10 April 2014
Blood freezing technology, developed at Warwick, has been shortlisted in a Royal Society of Chemistry competition to find promising emerging technologies. Warwick Ventures is working with the researchers to identify commercial opportunities for the technique.
Developed by Matthew Gibson, in the University’s Department of Chemistry, the technique uses polyvinyl alcohol to inhibit the growth of ice crystals which would otherwise damage blood cells during freezing and make them unusable.
Unlike other cryopreservation technologies, this system does not require the addition of large amounts of solvent, which must then be removed before the blood can be used. That means the blood can be defrosted and put to use rapidly.
The technique has now been shortlisted in the Royal Society of Chemistry’s Emerging Technologies Competition, which aims to identify the latest technologies in chemical sciences that have significant potential impact for the UK economy.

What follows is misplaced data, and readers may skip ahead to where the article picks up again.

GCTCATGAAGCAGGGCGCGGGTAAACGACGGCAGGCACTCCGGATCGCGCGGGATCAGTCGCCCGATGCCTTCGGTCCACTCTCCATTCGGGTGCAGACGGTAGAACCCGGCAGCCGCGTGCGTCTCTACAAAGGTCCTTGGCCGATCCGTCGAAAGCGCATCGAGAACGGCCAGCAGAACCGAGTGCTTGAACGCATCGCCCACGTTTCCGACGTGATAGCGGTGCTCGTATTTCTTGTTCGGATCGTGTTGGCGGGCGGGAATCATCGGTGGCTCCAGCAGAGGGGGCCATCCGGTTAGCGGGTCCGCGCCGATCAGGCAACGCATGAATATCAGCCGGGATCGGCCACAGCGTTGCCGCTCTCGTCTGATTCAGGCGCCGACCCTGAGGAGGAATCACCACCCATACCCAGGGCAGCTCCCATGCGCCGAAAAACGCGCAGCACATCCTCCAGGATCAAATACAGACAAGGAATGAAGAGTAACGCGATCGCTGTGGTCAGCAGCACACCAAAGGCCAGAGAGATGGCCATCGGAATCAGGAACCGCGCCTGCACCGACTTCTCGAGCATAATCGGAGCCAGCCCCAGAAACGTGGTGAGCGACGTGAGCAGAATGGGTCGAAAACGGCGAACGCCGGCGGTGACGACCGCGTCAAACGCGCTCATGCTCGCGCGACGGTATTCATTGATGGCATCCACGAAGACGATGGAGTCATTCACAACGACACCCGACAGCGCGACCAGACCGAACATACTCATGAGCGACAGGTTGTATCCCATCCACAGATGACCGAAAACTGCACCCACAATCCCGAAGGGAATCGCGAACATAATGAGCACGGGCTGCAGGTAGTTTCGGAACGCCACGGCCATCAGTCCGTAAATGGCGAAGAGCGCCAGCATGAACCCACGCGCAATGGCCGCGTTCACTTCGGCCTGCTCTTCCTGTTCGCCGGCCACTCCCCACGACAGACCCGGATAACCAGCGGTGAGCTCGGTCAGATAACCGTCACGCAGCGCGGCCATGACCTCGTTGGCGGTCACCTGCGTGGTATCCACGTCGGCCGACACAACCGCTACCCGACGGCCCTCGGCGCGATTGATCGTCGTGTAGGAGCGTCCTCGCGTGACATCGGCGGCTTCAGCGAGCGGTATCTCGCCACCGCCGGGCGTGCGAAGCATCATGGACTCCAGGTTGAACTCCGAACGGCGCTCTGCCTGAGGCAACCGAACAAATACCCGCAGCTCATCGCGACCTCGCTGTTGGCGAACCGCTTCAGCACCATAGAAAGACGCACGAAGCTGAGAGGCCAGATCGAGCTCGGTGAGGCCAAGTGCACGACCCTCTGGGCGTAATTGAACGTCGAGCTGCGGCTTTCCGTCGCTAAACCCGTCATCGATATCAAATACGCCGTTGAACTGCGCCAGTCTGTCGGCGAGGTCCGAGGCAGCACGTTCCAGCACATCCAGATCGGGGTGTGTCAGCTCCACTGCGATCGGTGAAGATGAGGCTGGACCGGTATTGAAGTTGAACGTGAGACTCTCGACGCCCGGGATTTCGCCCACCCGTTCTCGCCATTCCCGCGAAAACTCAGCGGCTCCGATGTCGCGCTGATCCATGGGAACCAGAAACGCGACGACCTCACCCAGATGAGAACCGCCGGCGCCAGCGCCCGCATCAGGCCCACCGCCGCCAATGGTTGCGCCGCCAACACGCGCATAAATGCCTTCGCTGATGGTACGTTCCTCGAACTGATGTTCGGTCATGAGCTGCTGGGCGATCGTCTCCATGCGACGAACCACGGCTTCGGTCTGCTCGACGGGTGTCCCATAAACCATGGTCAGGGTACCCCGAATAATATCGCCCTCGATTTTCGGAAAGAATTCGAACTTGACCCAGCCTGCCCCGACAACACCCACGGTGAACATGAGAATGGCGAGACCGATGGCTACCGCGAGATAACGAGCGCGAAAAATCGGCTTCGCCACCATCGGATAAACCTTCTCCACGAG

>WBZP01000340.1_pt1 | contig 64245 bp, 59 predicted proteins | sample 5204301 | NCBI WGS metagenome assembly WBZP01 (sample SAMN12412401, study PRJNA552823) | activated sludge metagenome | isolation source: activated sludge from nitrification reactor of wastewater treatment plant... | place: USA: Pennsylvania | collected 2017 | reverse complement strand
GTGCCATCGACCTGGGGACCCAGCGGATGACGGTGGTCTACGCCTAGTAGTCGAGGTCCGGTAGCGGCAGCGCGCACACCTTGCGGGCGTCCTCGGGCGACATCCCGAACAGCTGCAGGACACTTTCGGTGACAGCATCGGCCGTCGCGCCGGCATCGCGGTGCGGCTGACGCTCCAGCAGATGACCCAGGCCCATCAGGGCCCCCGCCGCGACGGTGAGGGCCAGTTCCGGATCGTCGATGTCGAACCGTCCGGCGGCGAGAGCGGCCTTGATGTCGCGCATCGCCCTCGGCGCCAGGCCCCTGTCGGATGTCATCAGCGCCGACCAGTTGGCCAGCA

Winning businesses or researchers will receive one-to-one mentoring from multinational companies, as well as up to £10,000 in prize money.
Warwick Ventures has been working with the research team to find commercial partners with the expertise to develop the technique into a clinical application.
“This is a really promising technology that could bring enormous benefits to patients requiring blood transfusions or cellular therapies,” says Dr Laura Lane from Warwick Ventures, the University of Warwick’s Technology Commercialisation Company. “Being shortlisted in the RSC Emerging Technologies competition is a great opportunity for the team to demonstrate their work to a wider audience.”
Shortlisted competitors will be presenting their technologies to the RSC’s judging panel at the competition final, to be held in London on 25 June 2014. For more information, visit the RSC website.
Dr Gibson’s research was recently published in the journal Nature Communications. For more information, view the University of Warwick’s press release.